Shambolic NHS hospital wants to improve standards by letting staff use TWITTER and FACEBOOK on the wards

September 27, 2013 | by | 0 Comments

NHS chiefs at one of Britain’s worst hospitals have come up with a bizarre strategy for improving patient care – allowing staff to use TWITTER and FACEBOOK on the wards.

The odd policy announcement was issued days after Sir Bruce Keogh named and shamed 11 failing NHS Trusts which had unacceptably high mortality rates.

Following the damning report, bosses at United Lincolnshire Hospitals NHS Trust (ULHNT) – one of the authorities placed in special measures – sent an email to staff urging them to access social media during work hours.

Lincoln County Hospital which forms part of the United Lincolnshire Hospitals NHS Trust, is among those that will let staff use Twitter and Facebook in a bizarre attempt to improve its diabolic standards

Lincoln County Hospital which forms part of the United Lincolnshire Hospitals NHS Trust, is among those that will let staff use Twitter and Facebook in a bizarre attempt to improve its diabolic standards

Earlier this week two nurses and a healthcare worker from another NHS Trust were caught Tweeting about patients and posting pictures of themselves wearing incontinence pads and making indecent comments about patients.

Staff in Lincoln are now encouraged to use Twitter and Facebook from hospital computers “for their own communications”.

An email, which was sent from the Trust’s Communications Team on July 29, highlighted a scheme of ‘quick wins’ to improve performance across its ailing hospitals.

It told staff: “We have taken the step to open up all social media websites, such as Facebook and Twitter, for use by Trust staff.

“From now on, you will be able to access these websites from all Trust computers.”

The policy was one of the first repsonses to the announcement that the Trust was named as one of the worst in Britain in the damning Keogh review.

The move means doctors and nurses can post on sites such as Facebook and Twitter during work hours, sparking fears they could be distracted from treating patients.

Before the Keogh review was published, ULNHT staff could not access social networks on hospital networks.

A hospital worker, who did not want to be named, said:
“Managers say it’s to help staff communicate between hospitals but that’s rubbish.

“We already have an internal email and computer system funded at great expense by the taxpayer which we can use for that.

“The new policy even includes computers on the nurses’ stations.

“There have been no formal complaints yet but myself and other colleagues have overheard patients complaining about nurses using the computer while they’ve been forced to wait.

“The last thing this hospital and its patients need is staff getting distracted by Facebook and Twitter whilst at work.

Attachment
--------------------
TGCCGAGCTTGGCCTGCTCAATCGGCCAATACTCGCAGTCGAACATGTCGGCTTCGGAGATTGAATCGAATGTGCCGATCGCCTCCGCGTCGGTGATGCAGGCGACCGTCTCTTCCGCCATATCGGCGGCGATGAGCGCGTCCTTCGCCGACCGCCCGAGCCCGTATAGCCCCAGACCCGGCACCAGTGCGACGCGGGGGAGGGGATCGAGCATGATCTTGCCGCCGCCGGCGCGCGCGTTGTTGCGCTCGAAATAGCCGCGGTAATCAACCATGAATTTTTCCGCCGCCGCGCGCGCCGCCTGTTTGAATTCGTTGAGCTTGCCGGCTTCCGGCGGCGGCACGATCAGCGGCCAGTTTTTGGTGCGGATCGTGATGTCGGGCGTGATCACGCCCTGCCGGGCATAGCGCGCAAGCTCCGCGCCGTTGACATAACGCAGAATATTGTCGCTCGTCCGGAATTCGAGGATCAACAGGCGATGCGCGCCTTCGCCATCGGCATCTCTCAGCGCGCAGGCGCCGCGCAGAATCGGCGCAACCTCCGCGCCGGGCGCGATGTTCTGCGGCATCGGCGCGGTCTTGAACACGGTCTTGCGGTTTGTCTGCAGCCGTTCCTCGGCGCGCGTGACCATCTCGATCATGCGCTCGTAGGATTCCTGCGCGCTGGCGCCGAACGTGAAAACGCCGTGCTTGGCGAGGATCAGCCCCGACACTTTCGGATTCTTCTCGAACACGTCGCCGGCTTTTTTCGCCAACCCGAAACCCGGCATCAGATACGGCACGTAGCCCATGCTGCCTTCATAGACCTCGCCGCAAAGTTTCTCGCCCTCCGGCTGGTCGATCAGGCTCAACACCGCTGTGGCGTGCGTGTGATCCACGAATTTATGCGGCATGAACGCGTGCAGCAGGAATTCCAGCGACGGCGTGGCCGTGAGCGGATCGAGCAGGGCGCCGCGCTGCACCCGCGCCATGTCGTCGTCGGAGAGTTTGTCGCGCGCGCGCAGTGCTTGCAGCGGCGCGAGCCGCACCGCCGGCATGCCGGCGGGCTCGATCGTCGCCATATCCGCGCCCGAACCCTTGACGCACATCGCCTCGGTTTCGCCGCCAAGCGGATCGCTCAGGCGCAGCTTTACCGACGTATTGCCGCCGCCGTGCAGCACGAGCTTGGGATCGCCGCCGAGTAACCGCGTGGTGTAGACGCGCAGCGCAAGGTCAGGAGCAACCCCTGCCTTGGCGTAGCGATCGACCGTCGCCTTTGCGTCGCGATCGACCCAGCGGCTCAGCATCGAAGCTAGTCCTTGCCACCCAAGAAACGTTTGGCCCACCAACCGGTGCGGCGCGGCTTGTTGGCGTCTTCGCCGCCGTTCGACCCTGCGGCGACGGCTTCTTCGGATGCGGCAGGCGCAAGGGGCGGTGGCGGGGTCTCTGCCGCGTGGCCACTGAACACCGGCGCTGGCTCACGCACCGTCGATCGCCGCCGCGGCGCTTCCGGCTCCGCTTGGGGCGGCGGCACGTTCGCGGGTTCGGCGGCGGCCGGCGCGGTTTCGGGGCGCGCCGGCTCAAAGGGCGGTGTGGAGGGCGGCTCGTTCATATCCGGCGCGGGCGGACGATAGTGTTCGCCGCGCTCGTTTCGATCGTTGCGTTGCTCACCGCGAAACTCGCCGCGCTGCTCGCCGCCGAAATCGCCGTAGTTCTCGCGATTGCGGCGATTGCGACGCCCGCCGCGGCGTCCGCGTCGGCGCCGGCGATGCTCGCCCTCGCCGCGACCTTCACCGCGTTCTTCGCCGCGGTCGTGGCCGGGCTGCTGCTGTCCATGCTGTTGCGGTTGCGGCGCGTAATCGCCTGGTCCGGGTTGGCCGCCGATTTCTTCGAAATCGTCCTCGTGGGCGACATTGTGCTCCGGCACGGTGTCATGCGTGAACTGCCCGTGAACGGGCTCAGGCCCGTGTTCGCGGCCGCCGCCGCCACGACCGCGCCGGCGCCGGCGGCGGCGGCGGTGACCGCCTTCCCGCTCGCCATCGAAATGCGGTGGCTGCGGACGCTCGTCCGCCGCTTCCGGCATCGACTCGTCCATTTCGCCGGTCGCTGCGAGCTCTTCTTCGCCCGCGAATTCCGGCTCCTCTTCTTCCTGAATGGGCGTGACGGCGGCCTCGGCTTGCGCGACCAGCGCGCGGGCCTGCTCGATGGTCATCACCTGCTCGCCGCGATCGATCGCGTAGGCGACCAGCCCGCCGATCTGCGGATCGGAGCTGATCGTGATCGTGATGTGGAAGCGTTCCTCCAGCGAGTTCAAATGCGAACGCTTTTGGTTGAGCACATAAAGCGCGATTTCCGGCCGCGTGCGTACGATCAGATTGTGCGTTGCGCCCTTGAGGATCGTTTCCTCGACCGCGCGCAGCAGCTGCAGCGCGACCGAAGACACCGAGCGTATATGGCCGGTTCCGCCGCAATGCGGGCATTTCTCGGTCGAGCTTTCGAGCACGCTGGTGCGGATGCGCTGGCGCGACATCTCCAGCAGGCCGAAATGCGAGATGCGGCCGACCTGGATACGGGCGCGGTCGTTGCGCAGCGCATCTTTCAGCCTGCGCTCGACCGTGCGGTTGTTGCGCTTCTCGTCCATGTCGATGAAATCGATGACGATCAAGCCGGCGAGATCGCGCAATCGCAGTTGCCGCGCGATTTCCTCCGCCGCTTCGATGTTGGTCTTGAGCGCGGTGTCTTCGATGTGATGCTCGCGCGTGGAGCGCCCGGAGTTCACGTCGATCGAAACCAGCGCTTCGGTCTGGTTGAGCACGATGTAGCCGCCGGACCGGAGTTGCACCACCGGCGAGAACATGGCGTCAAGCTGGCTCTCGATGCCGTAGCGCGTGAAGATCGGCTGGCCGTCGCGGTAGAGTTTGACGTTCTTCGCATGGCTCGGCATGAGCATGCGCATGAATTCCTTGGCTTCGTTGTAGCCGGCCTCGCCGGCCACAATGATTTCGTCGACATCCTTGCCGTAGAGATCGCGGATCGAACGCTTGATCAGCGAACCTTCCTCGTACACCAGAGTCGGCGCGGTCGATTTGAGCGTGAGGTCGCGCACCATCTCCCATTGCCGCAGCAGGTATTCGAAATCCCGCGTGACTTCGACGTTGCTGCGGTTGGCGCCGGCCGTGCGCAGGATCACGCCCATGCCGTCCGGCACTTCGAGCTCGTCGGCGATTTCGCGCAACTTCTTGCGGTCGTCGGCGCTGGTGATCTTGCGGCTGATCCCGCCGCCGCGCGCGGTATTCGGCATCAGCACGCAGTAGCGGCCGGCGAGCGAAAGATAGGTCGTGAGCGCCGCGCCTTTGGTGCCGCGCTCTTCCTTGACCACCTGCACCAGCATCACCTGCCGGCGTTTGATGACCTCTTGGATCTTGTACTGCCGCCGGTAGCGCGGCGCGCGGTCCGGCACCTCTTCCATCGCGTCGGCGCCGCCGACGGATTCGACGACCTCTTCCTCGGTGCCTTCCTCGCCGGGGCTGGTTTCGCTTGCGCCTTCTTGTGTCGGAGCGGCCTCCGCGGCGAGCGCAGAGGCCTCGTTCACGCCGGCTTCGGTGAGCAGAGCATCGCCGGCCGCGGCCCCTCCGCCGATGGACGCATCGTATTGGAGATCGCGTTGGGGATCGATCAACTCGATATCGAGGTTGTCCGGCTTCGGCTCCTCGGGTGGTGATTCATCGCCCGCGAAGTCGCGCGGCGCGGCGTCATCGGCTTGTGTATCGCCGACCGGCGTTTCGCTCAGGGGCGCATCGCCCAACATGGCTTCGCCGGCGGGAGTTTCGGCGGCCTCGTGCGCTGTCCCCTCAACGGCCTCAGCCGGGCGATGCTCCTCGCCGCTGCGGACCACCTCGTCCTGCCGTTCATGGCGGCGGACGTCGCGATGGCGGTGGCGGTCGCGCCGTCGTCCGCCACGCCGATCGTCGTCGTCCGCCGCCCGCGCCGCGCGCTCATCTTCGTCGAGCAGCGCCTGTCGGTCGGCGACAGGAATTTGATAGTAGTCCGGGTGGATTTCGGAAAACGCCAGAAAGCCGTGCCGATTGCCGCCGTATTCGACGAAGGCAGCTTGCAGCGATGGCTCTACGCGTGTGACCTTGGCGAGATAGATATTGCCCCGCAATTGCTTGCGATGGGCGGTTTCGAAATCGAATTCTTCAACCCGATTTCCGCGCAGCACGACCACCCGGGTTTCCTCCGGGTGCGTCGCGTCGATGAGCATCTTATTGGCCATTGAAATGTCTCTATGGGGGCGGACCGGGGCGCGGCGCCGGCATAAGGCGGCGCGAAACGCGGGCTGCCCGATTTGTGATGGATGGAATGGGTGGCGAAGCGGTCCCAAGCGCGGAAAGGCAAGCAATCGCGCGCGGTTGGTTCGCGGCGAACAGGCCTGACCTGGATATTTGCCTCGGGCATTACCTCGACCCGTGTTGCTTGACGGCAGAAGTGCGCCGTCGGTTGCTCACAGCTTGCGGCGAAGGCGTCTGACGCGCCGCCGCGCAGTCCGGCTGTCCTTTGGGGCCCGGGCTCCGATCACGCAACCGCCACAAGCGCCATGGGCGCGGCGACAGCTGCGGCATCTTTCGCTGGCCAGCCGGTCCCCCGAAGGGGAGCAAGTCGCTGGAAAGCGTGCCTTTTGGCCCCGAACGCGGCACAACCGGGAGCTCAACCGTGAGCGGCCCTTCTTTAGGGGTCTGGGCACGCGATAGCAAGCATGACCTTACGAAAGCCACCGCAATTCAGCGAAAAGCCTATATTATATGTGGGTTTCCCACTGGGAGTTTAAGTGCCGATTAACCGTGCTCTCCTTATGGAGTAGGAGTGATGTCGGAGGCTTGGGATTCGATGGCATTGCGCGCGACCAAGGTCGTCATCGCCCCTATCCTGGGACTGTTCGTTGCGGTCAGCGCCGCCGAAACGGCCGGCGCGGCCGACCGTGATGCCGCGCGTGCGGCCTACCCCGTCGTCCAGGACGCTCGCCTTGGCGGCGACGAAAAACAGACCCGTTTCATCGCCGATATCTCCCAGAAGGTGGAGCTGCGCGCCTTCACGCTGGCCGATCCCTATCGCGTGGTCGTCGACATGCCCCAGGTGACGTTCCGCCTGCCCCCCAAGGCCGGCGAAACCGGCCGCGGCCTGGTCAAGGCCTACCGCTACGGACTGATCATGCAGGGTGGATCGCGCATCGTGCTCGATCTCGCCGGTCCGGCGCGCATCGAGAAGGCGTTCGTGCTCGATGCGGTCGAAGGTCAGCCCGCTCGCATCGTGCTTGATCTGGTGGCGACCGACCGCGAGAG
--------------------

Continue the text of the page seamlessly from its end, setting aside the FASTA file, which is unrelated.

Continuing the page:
“It’s hard to see how staff can focus on change at the same time as being allowed to fritter away time on social media.

“These computers are all over the wards.

“Previously Twitter and Facebook were blocked but now they’re unblocked, it doesn’t make any sense.

“Why do we want to give staff the option of spending time posting Tweets or looking at pictures on Facebook when they should be treating patients?

“I think the root cause is all the layers of management in the NHS – you’ve got people with no real clinical knowledge or background in patient care managing doctors and nurses.

“It makes my blood boil, all these people are dying and all they care about is social media.”

But yesterday a Trust spokeswoman defended the move, saying it was intended to promoted “openness and transparency” within the organisation.

A spokeswoman said: “It is not unusual for NHS Trusts to make social networking sites available for their staff.

“We made the decision to open up access to social networking sites as a result of staff feedback that we needed to explore new ways of ensuring effective communication with our employees across four hospital sites.

“This is one of many actions taken to improve communication with staff and to encourage a culture of trust, openness and transparency within the organisation.”

ULHNT was rated among the worst of 11 Trusts placed under ‘close watch’ after Sir Bruce Keogh’s review into hospital death rates was published in July this year.

Inspectors found there had been 12 ‘never’ events – potentially life-threatening but avoidable mistakes – within the trust.

ULHNT announced this week it was to hire dozens of foreign nurses after staffing levels were criticised.

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